Like most home woodworkers, my dang day job tends to get in the way of my woodworking. Despite the fact that our magazine’s woodshop is exactly seven paces from my desk, getting in there has been a monumental struggle. Gerunds, appositives and dangling participles have all conspired to keep me chained to this keyboard.
But there has been progress: During the weekend, I did get some time to dovetail the drawer. I almost always cut my dovetails by hand, and that’s not because I’m some kind of hand-joinery snob, I just find that my head is ill-equipped to deal with router-based dovetail jigs. In fact, the only one I’ve ever been able to master (mentally) has been the Keller Jig.
I’ve fought with many of the classic router dovetail jigs, with the notable exception of the Leigh Jig. I find myself incapable of adjusting them to get the results I want: tight, perfectly aligned dovetails. If I had to build entire kitchens, I feel sure that I’d find a way to set up a jig and router and leave it that way in perpetuity so I could bang out standard drawers quickly. But for my work, every drawer is different. So cutting the joints by hand is honestly time-efficient at my bench. Plus, I’ve been cutting dovetails by hand for 15 years now. There’s nothing intimidating about it , but I can sure remember being freaked out about the prospect of cutting the joint.
I got over this anxiety after I vowed to cut one set of dovetails every day for a month. On the first day of the month I milled all my stock for the self-improvement plan , about four boards that were 5″ wide and 36″ long. After dinner each night, I went down to the shop and did two things: First, I closely examined the set of dovetails I had cut the night before and tried to diagnose what went wrong or what could have been done to improve the fit. Then I tried to cut the next set of dovetails with my analysis in mind.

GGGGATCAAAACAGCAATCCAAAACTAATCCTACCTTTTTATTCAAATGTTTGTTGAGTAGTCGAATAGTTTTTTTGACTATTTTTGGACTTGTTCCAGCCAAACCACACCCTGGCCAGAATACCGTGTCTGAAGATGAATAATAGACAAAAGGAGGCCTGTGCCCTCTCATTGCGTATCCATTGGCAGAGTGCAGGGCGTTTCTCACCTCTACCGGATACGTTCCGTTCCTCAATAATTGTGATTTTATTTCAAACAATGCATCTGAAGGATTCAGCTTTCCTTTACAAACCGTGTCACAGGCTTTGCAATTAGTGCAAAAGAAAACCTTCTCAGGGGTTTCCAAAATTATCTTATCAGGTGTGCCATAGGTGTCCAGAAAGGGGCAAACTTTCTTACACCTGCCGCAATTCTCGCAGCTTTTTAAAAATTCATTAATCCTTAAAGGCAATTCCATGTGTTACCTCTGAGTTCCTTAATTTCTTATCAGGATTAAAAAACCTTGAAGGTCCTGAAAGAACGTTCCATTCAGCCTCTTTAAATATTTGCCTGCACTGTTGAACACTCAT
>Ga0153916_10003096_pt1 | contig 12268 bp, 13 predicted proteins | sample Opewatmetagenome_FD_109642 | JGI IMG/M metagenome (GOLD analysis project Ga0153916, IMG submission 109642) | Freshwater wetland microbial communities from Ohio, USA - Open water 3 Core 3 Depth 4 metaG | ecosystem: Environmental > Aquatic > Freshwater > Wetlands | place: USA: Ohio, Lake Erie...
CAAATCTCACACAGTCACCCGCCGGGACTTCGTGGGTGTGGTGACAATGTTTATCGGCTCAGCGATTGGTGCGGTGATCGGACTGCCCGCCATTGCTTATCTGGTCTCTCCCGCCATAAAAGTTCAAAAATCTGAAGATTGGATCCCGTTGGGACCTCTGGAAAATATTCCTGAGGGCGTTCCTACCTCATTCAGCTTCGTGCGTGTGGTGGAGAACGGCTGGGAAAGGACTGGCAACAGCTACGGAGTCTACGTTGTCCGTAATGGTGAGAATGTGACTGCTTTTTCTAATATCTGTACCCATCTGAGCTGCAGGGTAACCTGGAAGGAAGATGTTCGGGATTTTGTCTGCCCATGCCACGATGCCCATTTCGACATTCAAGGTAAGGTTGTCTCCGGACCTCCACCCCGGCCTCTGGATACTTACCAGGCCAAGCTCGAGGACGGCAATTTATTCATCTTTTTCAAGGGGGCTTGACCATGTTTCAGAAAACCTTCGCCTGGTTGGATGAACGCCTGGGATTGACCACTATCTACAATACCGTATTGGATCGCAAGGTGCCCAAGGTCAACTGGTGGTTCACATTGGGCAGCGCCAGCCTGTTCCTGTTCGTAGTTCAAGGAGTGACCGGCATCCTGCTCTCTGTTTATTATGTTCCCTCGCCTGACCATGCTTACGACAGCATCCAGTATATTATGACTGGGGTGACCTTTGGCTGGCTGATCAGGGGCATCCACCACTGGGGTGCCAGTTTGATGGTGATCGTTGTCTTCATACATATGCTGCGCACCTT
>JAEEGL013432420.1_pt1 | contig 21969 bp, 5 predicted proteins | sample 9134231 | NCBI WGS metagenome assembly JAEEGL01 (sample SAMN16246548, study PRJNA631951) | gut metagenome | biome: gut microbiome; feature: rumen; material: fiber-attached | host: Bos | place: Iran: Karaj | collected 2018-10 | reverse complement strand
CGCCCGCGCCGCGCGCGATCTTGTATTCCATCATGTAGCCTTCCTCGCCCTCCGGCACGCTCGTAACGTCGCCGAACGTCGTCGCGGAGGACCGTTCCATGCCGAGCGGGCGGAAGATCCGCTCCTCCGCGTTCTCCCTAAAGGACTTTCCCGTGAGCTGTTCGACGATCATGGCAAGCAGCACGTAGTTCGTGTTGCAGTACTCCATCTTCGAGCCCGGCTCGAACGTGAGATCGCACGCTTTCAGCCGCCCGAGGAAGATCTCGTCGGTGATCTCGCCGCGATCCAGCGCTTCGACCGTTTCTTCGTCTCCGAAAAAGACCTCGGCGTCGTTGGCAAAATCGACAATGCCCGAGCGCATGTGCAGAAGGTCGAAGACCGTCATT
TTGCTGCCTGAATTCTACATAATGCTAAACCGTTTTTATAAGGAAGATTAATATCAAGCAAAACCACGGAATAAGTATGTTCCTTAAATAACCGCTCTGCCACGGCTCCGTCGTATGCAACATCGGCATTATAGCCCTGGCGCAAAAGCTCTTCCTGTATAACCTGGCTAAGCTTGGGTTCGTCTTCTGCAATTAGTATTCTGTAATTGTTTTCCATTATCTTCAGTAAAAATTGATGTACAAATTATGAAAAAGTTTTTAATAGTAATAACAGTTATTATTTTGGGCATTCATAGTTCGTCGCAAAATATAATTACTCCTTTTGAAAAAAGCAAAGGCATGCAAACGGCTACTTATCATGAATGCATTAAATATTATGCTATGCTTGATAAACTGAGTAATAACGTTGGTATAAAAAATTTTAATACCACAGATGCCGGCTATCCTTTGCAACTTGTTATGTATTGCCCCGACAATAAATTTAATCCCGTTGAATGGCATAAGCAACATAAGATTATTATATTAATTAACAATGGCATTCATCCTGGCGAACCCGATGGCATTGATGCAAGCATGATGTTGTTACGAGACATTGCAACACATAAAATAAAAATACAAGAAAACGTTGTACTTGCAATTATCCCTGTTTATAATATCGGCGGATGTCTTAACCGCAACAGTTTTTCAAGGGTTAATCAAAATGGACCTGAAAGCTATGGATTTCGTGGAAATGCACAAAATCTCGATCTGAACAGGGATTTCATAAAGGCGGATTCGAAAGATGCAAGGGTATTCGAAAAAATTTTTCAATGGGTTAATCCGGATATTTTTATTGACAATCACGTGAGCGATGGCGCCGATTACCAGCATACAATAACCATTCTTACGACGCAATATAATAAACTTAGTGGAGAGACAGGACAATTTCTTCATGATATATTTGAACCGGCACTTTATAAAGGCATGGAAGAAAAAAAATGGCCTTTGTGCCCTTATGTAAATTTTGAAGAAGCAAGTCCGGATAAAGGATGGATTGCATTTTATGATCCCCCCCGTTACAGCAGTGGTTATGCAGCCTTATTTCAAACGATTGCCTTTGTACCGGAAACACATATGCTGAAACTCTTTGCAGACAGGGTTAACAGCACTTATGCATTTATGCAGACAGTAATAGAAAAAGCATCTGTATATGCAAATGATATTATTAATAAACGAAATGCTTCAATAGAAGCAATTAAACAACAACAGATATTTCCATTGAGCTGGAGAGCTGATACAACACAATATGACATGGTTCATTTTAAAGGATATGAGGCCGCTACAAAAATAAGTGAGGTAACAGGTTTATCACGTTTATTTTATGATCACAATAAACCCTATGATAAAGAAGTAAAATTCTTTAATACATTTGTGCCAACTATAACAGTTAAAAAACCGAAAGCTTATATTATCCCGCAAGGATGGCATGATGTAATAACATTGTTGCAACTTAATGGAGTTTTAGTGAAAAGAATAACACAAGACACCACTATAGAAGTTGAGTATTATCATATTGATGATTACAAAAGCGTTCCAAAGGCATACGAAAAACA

This bit of self-examination turned out to be as valuable as the practice I got in cutting and chiseling to a line. Too often it’s too easy to hide or forget about our mistakes. It’s much better to stare them straight in the face for a while.
After I assembled the joint, I’d cut that corner free, scrawl the date on it and place it on a shelf in my shop. After a couple weeks, my joints were consistently tighter. By the third week, my routine started to feel…¦ routine. And by the fourth week I was fooling around with spacing the tails differently and increasing my speed.
Since that month, my dovetail anxiety has evaporated. I just do it and know that the joints will be dang tight. One caveat: I always cut the joints for the back of a drawer first in case I need a warm-up.
My only regret with the joints on this particular drawer is that I should have spaced the tails a little closer together. They look a little too regular, like I used a jig.